How to find a plot of land for sale

In the words of Mark Twain “buy land, they don’t make it any more”.

That may have been easy in Missouri in the 19th century, it is certainly not easy now, especially not in London. So, here are our top 5 tips on how to find a plot:


Buying a plot will always require a compromise. Unless you are extremely lucky, you will need to think carefully about which of the following characteristics in which you are prepared to compromise: location, price, the potential size of your new home or the risk of planning. In our experience, you cannot have them all! Unfortunately, most of us have a budget we have to stick to, and so we will either have to go for something smaller in the location we want or something bigger in a location that isn’t our first choice. By buying sites without planning permission, the risk increases and therefore the price comes down, but this does mean that you could be waiting a long time before you start building. Our current longest record to get planning is four years!


By far the best way to secure land is to speak to and negotiate direct with the owner. Once you develop an eye for land, you will see lots of ‘left-over’ bits. For single plots, this could be a bungalow in a row of taller houses. It could be an old garage site or it could be a closed down shop. We have seen houses built on the tiniest of plots, so with a good architect, persistence and a good local authority, you could find a little gem. To find the owner, you can use tools like Land Registry or Google. It can require some detective work but can pay dividends. Don’t always assume that going privately will necessarily be cheaper or easier or will take less time, very few landowners will be sitting on land that they don’t know the value of and most will have been approached by people before. You should think about it from their perspective, what would you expect if you owned land and someone approached you to buy it? They will be nervous about time-wasters and selling below value, so you will need to work out ways to demonstrate that you are serious and prove that you’re paying market value.

3.      AUCTION

A lot of land is sold through auction. The advantage is speed of purchase. It may sound obvious, but at the end of the auction, the person with their hand in the air will buy the land. The vendor won’t change their mind, put the price up or take their time and that is all helpful to you as a purchaser. The downside is that auctions are a good way to get rid of sites which really have no chance of getting planning or sites where there is something fundamentally wrong with them. So, you really do have to do your homework – and that’s not easy because you typically have only 2 or 3 weeks to get it all together. Once you’ve bought it, you have no chance to then change your mind without losing your 10% deposit. In a sense, this risk should be reflected in the price of the land, but it isn’t always! It should go without saying that you need to get a professional to look over the legal pack and check out the land with you.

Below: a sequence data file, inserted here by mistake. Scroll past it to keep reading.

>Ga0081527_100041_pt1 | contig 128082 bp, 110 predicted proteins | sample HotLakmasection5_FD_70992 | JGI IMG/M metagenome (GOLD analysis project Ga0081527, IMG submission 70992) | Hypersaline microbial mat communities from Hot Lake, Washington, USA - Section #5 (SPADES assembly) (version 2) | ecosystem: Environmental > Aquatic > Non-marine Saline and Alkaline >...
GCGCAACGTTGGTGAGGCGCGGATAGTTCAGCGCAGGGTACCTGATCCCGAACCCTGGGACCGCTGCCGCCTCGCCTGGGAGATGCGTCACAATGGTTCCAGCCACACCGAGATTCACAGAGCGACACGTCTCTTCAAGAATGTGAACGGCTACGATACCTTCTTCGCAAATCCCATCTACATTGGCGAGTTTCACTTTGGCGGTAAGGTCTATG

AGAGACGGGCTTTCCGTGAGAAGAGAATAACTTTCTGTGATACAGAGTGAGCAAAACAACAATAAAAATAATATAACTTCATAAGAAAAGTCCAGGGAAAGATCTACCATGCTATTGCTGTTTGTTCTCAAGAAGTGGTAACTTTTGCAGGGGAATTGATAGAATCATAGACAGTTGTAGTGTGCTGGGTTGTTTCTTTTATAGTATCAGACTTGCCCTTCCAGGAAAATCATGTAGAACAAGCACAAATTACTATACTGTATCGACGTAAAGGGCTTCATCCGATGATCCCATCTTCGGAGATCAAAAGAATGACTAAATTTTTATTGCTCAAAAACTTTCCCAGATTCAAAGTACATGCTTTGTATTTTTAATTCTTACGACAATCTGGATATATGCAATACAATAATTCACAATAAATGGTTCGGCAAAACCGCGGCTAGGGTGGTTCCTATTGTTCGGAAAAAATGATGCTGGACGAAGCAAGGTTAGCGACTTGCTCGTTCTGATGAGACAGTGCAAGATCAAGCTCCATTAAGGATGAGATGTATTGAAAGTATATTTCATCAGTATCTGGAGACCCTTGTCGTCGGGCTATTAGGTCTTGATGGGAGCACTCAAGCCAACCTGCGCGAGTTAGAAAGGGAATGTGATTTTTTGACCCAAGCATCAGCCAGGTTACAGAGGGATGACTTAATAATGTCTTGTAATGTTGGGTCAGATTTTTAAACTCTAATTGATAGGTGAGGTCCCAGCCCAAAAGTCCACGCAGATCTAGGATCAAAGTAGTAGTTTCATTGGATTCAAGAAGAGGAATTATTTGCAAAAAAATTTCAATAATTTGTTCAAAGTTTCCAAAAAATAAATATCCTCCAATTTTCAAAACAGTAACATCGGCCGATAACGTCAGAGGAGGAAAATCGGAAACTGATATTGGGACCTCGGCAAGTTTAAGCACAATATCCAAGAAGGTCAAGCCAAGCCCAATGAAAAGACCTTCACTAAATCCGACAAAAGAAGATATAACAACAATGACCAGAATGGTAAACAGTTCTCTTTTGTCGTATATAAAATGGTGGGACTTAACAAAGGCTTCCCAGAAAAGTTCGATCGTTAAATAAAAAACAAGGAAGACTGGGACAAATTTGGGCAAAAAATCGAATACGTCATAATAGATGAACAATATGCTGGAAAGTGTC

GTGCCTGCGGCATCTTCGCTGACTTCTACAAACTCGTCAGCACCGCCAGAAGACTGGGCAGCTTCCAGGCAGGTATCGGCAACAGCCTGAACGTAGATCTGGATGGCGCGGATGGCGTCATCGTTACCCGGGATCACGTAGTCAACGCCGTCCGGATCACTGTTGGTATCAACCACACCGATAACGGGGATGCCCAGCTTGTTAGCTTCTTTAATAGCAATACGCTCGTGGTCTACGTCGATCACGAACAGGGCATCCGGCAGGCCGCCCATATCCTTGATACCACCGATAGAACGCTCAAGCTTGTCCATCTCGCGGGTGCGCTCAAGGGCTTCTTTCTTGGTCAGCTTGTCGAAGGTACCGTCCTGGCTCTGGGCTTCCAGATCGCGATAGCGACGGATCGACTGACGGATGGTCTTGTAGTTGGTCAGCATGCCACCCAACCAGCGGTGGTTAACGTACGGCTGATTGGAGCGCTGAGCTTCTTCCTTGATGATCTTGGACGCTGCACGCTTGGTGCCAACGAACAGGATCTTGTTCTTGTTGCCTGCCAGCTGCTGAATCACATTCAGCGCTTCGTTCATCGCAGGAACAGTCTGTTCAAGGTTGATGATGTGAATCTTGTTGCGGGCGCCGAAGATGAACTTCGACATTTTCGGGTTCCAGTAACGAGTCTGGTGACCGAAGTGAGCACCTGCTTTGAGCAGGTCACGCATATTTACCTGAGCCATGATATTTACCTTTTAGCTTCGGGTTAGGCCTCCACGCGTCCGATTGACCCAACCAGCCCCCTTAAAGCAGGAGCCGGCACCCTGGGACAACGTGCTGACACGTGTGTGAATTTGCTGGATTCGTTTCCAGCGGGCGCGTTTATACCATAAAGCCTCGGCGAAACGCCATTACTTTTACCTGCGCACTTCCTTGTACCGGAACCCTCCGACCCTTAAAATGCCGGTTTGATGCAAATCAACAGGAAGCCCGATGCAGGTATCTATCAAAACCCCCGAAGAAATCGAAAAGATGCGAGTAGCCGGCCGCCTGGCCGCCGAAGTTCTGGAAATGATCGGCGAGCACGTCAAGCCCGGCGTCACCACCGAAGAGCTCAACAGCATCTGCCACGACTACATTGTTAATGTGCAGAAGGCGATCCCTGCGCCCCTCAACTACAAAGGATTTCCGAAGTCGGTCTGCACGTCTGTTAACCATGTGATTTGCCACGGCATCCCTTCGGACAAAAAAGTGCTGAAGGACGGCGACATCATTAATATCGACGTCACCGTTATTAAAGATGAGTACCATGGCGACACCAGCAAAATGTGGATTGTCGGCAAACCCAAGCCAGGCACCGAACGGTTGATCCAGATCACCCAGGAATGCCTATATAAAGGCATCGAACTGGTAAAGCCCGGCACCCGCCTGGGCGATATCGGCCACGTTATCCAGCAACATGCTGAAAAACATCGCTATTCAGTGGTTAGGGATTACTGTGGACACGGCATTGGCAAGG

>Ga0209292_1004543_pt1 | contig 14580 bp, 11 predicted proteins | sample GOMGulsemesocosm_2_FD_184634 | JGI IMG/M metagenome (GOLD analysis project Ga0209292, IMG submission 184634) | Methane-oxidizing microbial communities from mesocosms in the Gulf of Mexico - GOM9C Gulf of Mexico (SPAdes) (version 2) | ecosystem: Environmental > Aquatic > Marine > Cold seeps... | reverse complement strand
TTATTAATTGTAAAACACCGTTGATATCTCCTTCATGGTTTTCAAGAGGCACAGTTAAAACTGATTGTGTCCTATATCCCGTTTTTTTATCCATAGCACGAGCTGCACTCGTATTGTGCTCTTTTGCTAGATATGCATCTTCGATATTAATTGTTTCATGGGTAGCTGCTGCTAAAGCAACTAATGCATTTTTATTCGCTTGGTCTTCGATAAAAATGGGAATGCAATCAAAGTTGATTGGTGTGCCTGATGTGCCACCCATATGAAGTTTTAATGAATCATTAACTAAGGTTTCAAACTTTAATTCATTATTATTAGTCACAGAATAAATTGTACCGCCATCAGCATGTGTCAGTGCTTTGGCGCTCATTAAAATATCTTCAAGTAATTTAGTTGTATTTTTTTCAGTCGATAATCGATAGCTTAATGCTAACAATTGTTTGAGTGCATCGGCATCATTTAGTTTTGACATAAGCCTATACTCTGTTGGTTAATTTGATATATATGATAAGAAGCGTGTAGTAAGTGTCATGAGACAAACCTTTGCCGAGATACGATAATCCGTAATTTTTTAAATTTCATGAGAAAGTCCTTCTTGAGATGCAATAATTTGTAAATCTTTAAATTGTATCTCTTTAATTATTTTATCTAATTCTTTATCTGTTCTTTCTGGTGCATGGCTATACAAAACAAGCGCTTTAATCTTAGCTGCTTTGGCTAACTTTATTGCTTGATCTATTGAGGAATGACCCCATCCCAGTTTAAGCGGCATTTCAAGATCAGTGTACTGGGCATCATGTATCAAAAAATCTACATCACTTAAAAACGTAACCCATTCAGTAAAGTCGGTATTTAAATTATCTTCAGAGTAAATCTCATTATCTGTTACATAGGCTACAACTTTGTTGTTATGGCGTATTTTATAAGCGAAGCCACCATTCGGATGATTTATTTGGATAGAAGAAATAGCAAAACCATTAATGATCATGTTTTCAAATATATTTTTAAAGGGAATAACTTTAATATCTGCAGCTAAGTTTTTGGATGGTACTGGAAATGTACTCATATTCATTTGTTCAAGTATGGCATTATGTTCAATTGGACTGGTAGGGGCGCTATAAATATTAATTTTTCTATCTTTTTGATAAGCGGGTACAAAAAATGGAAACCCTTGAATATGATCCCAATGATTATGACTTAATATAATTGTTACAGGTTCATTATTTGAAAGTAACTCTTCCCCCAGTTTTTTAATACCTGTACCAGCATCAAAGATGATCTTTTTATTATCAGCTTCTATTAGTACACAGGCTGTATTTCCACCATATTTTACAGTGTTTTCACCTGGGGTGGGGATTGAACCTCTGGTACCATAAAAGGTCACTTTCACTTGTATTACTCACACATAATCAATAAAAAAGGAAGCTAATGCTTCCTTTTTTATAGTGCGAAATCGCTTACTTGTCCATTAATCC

Estate agents still play a role in selling land. Land doesn’t come up very often, but Rightmove, Zoopla and On the Market are all places to keep searching. Estate agents work on the principle of less is more – especially when it comes to doing work! So if they can sell a new instruction with a couple of calls to a handful of known developers, they will. If you think about it from their point of view, that cuts down their workload and reduces the perceived risk that the purchaser might not come up with the money or might pull out of the deal. So, just like with the private landowners, you have to prove you’re serious. If they haven’t managed to shift the land to their developer contacts, then they may stick it on Rightmove or Zoopla. This likely means that developers think it over-priced or too difficult. However, this is where you may be prepared to compromise.


This is a weekly magazine which is aimed squarely at property professionals. All the main estate agents advertise their latest sites for sale. The sites they advertise do tend to be larger than single plots, but not always. And, it is potentially a great way to find a plot of say 2-4 homes which you can then buy with some friends and split the cost. We’re also looking at putting together a match-making service so we can put you in touch with other like minded people who are also looking for a plot. All public land is disposed of either through the EG or the auction as public bodies are duty bound to sell at ‘best value’ so that no-one accuses them of corruption by selling below market to a friend of the land disposal team. You should be able to find the magazine in local libraries.


This isn’t one we have used yet, but times are a-changing for self-builders. Councils will soon have to keep a register of all those people in their borough who want to build their own home. The idea was to gather interest from the general public in the idea of self-building. If there is overwhelming demand then the theory is that the councils will allocate some land. It’s very early days yet, so we have no real way of knowing how this will turn out. However, each council appears to be using its own register and the GLA have launched one too. At Inhabit Homes, we have decided to launch one as well; the idea being that if we can get a few hundred people interested in a particular area, we will then go and lobby the local council waving the ‘self-build and custom-build housing act 2015’ at them. Or if we find a big site, (like in #5) we can then split it up and sell it on to people on our register. If you think that this is a good idea, please do register – it will help us to understand your preferences.

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